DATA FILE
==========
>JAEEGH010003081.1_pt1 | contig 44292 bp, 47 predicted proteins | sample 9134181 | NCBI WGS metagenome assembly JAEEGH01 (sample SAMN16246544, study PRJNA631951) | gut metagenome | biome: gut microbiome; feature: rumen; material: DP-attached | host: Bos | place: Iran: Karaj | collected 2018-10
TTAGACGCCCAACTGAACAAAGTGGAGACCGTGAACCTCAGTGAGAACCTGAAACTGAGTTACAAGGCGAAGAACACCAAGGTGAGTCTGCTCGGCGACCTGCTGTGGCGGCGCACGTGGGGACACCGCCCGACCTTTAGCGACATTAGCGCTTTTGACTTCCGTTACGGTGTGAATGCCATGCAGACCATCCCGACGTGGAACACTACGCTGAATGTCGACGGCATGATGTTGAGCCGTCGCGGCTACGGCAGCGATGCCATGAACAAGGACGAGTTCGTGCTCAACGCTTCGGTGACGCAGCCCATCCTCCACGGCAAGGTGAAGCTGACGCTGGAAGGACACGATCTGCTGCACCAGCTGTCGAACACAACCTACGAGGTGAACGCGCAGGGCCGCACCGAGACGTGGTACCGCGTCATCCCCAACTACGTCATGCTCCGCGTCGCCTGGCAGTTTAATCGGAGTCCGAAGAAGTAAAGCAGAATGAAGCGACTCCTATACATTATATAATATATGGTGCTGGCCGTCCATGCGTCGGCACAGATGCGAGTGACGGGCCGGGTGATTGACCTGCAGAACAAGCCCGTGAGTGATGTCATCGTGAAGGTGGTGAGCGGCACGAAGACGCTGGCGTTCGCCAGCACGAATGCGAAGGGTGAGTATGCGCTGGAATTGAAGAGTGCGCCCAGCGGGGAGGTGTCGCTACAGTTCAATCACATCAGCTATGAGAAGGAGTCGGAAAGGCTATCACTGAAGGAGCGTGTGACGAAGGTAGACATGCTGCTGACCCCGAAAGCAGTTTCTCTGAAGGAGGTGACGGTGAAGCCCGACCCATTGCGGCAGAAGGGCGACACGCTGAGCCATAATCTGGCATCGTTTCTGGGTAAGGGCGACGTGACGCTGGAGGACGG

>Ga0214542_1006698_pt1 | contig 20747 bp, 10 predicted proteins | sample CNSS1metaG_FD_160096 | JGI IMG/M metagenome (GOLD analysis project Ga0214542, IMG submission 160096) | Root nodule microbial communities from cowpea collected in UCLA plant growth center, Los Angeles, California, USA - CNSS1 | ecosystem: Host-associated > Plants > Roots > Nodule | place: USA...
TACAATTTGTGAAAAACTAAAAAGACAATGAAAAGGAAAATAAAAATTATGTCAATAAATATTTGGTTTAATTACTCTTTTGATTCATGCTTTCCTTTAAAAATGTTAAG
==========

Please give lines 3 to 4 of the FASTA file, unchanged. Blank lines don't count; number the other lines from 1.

>Ga0214542_1006698_pt1 | contig 20747 bp, 10 predicted proteins | sample CNSS1metaG_FD_160096 | JGI IMG/M metagenome (GOLD analysis project Ga0214542, IMG submission 160096) | Root nodule microbial communities from cowpea collected in UCLA plant growth center, Los Angeles, California, USA - CNSS1 | ecosystem: Host-associated > Plants > Roots > Nodule | place: USA...
TACAATTTGTGAAAAACTAAAAAGACAATGAAAAGGAAAATAAAAATTATGTCAATAAATATTTGGTTTAATTACTCTTTTGATTCATGCTTTCCTTTAAAAATGTTAAG